The lead underwriter on the initial public offering (IPO) of Arm Ltd that could value the British chip designing company at as much as $60 billion that SoftBank Group Corp (9984.T) plans to pick is Goldman Sachs Group Inc (GS.N). That was confirmed by three people familiar with the matter.
After the collapse of SoftBank’s deal to sell Arm to Nvidia Corp (NVDA.O) for $40 billion last month as a result of objections from the U.S. and European antitrust regulators, the IPO preparations came up. By March 23, SoftBank was set to list Arm on NASDAQ, as previously stated.
In the last few weeks, investment banks for Arm’s IPO were interviewed by SoftBank, where they were asked to commit to providing a credit line as part of their commitments. The amount Goldman Sachs offered for a credit line could not be revealed.
SoftBank was asking banks for an $8 billion margin loan tied to Arm’s IPO stock, Bloomberg News reported in February. For now, SoftBank may not proceed with the deal and its plans were subject to market conditions, according to the sources, who requested anonymity since these preparations are confidential. Arm, Goldman Sachs and SoftBank declined to comment.
In 2016, SoftBank took Arm, whose technology powers Apple’s iPhone and nearly all other smartphones, private for $32 billion. Softbank has said that amid high demand for chips, Arm’s net sales surged 40% to reach $2 billion in the nine months to December.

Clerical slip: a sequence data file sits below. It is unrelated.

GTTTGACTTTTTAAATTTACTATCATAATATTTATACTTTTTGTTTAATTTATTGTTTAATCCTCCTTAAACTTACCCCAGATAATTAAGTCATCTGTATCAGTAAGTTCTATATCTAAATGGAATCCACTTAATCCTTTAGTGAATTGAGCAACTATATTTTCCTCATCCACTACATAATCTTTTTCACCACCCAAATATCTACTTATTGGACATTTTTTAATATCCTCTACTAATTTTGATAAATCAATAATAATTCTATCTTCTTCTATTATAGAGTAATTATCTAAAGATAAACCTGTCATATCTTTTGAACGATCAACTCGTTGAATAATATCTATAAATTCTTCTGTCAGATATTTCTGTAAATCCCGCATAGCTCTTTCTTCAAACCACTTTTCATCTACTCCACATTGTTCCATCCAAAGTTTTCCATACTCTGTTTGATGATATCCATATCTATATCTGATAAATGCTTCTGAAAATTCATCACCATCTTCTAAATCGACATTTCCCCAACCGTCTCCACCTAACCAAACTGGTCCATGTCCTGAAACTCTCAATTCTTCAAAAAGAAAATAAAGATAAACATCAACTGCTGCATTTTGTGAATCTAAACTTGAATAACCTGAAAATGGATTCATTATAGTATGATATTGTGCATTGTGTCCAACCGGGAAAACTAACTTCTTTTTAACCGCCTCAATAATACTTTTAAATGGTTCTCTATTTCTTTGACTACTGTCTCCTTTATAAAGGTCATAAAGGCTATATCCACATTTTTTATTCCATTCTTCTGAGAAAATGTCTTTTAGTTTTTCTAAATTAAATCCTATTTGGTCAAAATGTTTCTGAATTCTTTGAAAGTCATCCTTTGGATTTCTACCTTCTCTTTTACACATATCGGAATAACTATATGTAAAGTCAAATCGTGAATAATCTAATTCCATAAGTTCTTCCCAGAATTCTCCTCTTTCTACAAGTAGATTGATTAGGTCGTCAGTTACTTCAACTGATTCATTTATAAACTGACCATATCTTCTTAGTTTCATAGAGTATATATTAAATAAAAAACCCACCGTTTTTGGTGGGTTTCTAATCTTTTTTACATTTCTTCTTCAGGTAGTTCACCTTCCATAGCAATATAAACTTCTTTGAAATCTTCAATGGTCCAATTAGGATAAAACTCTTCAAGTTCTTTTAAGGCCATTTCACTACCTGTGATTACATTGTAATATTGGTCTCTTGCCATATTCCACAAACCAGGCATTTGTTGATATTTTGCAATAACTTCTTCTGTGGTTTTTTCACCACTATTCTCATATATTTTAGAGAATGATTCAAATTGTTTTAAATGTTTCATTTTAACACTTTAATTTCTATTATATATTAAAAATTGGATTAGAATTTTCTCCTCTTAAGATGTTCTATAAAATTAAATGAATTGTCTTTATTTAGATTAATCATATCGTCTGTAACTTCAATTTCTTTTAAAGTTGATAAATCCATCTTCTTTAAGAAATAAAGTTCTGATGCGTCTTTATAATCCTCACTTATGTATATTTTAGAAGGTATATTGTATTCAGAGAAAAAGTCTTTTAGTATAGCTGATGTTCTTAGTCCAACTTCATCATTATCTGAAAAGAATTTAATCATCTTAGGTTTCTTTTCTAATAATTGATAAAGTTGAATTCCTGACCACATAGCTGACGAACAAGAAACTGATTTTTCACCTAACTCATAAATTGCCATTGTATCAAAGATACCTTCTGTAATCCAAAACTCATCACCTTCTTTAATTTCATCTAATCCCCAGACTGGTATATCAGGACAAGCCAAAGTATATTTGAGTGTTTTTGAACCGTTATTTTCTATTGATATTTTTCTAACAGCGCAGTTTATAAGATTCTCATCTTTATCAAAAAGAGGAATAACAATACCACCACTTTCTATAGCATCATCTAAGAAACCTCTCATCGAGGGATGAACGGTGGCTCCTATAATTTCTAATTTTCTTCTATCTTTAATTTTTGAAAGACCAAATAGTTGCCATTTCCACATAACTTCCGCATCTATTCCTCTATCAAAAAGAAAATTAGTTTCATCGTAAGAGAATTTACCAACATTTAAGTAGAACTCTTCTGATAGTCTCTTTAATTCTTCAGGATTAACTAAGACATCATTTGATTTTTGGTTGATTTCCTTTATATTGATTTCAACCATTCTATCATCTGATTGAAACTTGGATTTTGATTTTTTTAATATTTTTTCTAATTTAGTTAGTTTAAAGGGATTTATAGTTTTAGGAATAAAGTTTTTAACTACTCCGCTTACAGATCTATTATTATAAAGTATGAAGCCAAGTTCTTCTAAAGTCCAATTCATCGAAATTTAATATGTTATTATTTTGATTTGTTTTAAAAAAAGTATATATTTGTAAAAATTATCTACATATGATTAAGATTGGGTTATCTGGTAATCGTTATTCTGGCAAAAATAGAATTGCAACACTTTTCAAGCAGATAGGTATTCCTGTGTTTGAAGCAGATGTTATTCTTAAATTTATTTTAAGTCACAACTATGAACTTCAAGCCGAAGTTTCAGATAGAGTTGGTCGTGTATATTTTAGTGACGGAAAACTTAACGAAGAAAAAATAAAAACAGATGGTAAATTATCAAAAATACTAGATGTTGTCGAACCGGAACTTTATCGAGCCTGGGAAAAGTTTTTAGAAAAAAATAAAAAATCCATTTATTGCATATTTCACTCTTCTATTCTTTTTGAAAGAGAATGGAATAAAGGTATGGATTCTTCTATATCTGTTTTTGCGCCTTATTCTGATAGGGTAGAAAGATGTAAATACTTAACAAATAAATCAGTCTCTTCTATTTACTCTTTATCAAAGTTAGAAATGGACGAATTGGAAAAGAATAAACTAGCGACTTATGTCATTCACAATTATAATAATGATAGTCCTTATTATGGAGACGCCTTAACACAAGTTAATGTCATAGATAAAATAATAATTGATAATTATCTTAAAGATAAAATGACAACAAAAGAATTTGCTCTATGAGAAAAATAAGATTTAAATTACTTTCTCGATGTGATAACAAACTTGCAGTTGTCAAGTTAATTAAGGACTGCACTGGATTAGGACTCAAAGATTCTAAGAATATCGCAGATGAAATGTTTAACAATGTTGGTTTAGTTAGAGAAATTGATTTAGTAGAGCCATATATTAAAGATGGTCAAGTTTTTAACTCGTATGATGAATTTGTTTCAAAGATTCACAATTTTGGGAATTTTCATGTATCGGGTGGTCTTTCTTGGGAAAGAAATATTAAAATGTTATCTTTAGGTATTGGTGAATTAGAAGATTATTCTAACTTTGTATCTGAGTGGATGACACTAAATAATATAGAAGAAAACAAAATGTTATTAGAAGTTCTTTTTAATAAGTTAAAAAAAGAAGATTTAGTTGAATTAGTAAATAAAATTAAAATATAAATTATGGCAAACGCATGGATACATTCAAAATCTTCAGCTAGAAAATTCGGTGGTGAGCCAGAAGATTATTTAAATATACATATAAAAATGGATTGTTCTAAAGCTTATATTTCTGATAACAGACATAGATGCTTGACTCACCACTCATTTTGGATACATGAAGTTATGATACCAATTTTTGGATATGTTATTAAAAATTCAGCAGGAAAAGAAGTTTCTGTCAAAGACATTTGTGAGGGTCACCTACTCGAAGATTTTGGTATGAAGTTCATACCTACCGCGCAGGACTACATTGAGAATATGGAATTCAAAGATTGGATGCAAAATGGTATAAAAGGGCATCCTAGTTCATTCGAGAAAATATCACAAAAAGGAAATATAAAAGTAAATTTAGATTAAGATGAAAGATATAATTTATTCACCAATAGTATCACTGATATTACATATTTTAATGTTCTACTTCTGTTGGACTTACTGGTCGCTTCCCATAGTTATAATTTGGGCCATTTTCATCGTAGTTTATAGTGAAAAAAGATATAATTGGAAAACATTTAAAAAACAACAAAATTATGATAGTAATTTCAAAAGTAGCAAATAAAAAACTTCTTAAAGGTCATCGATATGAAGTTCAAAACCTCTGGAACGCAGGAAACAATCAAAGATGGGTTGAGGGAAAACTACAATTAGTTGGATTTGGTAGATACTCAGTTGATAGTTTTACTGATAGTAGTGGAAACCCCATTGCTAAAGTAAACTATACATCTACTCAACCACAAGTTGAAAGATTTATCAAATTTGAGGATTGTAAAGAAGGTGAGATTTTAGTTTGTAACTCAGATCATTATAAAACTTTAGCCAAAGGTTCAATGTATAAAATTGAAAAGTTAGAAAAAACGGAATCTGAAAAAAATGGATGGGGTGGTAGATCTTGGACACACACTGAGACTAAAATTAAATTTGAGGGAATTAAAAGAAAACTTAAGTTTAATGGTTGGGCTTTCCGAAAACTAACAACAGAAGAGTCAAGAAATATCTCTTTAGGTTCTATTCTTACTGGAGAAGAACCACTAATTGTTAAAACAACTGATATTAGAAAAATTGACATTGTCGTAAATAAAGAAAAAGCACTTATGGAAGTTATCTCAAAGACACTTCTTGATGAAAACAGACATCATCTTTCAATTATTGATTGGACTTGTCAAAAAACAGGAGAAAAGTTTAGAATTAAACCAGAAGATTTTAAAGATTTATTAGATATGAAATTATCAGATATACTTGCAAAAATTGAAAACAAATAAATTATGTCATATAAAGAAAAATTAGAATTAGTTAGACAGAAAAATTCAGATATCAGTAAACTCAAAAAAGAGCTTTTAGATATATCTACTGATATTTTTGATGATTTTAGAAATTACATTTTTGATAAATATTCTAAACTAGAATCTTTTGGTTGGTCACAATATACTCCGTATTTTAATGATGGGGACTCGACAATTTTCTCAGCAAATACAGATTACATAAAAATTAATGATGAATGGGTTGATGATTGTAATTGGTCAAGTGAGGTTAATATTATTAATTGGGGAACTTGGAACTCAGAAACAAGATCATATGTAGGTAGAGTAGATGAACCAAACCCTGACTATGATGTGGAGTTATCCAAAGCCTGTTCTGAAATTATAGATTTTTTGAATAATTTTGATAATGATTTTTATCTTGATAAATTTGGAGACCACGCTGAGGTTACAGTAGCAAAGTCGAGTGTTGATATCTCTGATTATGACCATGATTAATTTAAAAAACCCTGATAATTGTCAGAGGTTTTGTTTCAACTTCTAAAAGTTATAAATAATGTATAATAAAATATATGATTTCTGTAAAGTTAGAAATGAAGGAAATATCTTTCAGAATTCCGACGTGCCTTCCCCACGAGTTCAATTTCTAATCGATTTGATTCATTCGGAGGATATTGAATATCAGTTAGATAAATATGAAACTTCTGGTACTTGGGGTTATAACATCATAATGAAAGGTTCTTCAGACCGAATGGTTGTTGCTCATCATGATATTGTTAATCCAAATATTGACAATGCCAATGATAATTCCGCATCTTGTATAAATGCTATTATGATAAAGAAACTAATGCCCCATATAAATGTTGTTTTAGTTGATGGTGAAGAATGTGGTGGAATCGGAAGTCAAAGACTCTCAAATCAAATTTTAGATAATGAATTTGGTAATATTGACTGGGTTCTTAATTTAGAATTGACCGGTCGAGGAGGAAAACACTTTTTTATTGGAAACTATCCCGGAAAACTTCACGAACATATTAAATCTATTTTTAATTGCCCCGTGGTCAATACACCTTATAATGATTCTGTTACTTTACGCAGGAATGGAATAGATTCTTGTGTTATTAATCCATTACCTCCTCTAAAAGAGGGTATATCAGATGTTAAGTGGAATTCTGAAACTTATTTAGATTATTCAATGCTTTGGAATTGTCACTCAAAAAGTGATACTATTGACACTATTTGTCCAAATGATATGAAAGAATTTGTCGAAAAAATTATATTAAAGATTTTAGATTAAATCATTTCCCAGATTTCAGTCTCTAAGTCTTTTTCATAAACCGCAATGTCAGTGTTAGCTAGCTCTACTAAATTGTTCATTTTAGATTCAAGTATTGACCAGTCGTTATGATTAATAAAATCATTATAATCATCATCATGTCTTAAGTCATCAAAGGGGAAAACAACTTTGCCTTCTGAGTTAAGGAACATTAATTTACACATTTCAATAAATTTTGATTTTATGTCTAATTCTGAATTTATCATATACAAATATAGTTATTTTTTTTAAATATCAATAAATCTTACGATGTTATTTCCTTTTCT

Even though this bodes well for the IPO, SoftBank may still not be made whole for the lost Nvidia deal in the near term. This is because Arm became worth more than $80 billion at one point due to a rally in Nvidia’s shares under their cash-and-stock merger agreement.
SoftBank founder Masayoshi Son told investors in February about Arm’s listing:
“We will aim for the biggest IPO ever in semiconductor history.”
Although SoftBank is yet to finalize the venue of the floatation, it is likely to list Arm in the U.S., the sources said. In 2020, SoftBank announced a deal to sell Arm to Nvidia. However, in late 2021, the U.S. Federal Trade Commission sued to block it, arguing that it would be detrimental to competition in the budding markets for chips in a new category of networking chips and self-driving cars.
Regulators in the European Union (EU) and Britain also examined the transaction and had yet to receive approval in China. Arm appointed Rene Haas to replace Simon Segars as chief executive after the deal was canceled. Haas, an industry veteran, joined Arm in 2013 and worked at Nvidia previously for seven years.
Arm licenses its technology and architecture to customers that design chips for devices ranging from mobile phones to computers such as Apple Inc (AAPL.O), Qualcomm Inc (QCOM.O), and Samsung Electronics Co Ltd (005930.KS).